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Peace as a policy choice

BOOKS | The naïve idealist who almost became president

Wallace (right) with Roosevelt in 1940 AP

Peace as a policy choice
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THE WORLD THAT WASN’T: Henry Wallace and the Fate of the American Century (Avid Reader Press 2024) begins with a dramatic scene: the first day of the Democratic convention of 1944. Franklin D. Roosevelt was running unchallenged for an unprecedented fourth term as war leader of a conflict still raging. But the precarious state of his health made the choice of his running mate unusually fraught. Those closest to FDR knew he likely would not survive a fourth term. The man at the bottom of the ticket would be the next president.

Delegates and attendees had chanted “We want Wallace!” for hours. Theirs seemed a logical choice. Henry Agard Wallace was the current vice president, a man Roosevelt liked and would probably (with reservations) accept as a running mate. But party leaders had other ideas. As Wallace’s chief ally in the Senate fought through the crowd to place his name in nomination, the convention chairman brought proceedings to an abrupt close. After a feverish night of politicking, Wallace’s momentum evaporated; Harry S. Truman won on the second ballot.

Left-wing historians and activists ever since have wrung their hands over that usurpation. They say Wallace was ahead of his time as an anti-colonialist and anti-racist, and that his presidency would have meant no Cold War, no weapons buildup, no U.S. imperialist adventures. Writes biographer Benn Steil, “It is, understandably, comforting and inspiring to hear that peace needs only a leader who believes in it”—as Wallace sincerely did.

Wallace’s early years followed a family script set by his grandfather, who left his Presbyterian ministry to pursue farming and journalism in Iowa. His father Henry C. Wallace brought the family newspaper, Wallace’s Farmer, to such national prominence that he was tapped to serve as secretary of agriculture under Presidents Harding and Coolidge.

Henry A. had no interest in politics at first. His passion was agriculture, and he developed a strain of hybrid corn that would become a top seller and a significant source of income throughout his career. Writing for the family journal drew him into political issues, and his enthusiastic support of the New Deal led to an appointment as secretary of agriculture during FDR’s first two terms.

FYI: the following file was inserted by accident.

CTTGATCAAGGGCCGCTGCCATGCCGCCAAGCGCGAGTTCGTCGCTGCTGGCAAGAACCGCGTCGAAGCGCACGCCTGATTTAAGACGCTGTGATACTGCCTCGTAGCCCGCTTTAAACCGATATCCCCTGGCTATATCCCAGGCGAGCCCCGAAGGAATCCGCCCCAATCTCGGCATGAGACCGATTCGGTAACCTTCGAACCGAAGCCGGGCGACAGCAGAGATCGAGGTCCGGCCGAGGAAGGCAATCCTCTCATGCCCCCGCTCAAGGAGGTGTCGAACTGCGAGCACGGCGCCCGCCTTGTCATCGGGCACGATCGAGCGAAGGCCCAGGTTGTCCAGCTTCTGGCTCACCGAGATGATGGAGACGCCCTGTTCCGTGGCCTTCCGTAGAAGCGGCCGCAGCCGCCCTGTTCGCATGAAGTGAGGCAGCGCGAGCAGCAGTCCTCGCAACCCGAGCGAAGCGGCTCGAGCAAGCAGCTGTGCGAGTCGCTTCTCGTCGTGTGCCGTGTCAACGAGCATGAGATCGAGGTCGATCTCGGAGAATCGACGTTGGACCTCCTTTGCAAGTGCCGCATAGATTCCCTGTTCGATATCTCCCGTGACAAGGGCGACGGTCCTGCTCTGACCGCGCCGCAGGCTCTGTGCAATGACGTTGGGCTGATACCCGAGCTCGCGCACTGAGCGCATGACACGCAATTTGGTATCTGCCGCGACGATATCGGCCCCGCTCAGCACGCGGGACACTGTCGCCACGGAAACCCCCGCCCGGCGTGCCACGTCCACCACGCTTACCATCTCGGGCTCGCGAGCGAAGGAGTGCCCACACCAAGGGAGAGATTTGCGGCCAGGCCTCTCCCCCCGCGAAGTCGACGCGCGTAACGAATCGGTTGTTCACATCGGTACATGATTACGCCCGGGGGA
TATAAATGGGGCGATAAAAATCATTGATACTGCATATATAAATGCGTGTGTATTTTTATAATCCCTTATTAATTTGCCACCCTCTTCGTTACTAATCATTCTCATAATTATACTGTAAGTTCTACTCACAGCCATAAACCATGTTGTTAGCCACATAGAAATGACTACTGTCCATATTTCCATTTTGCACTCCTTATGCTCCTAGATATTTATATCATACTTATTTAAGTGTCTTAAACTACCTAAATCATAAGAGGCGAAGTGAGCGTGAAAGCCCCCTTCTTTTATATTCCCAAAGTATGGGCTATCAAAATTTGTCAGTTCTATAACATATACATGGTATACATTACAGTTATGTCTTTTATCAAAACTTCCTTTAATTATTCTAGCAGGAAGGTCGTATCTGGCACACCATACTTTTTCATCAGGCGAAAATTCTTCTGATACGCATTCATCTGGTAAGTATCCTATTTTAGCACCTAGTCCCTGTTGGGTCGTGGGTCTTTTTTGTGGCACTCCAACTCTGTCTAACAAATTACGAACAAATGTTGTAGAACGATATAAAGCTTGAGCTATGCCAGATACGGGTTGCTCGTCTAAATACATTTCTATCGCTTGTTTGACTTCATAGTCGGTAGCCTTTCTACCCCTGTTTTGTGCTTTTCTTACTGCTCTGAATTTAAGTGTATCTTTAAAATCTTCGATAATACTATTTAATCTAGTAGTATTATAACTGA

As his political star rose, Wallace’s personal beliefs took a radical turn. Though raised Presbyterian, “he came to mock what he called ‘the wishy-washy goody-goodiness and infantile irrelevancy’ of Christian Orthodoxy.” Instead, he was drawn in his early 40s to the utopianism of Nicholas Roerich, a Russian mystic who envisioned a “New Country” in Central Asia leading the world to peace and unity.

Wallace settled on Soviet-style communism as a path to peace and unity.

Once disenchanted with Roerich, Wallace settled on Soviet-style communism as a path to peace and unity. Though never a Communist himself, he made friends and advisers of party members. Touring Siberia as vice president, Wallace praised the innovative farming and mining techniques of ­dedicated Soviets, never suspecting the vast prison system underneath. For him, his biographer slyly observes, “the arc of Russian history bent toward justice.”

Such naïveté characterized Wallace’s entire career, from his devotion to One World mysticism to his Quixotic run for the presidency in 1948. Though “an exceptionally fine man,” in the opinion of journalist Walter Lippman, “his heart [was] detached from realities.” The “World That Wasn’t” existed inside his own head.

But the world he influenced lives on in the aggressions of China and Russia and the idealism of anti-war protesters—many of whom, like Wallace, understand peace as a “policy choice” rather than a fragile state often secured by arms. The World That Wasn’t is a political biography—and the deal-­making, back-­stabbing details can be overwhelming. But by the final page readers should be grateful for the party bosses who kept Wallace off the 1944 ticket. Naïve idealism can be as dangerous as the cynical kind.

Janie B. Cheaney

Janie is a senior writer who contributes commentary to WORLD and oversees WORLD’s annual Children’s Books of the Year awards. She also writes novels for young adults and authored the Wordsmith creative writing curriculum. Janie resides in rural Missouri.


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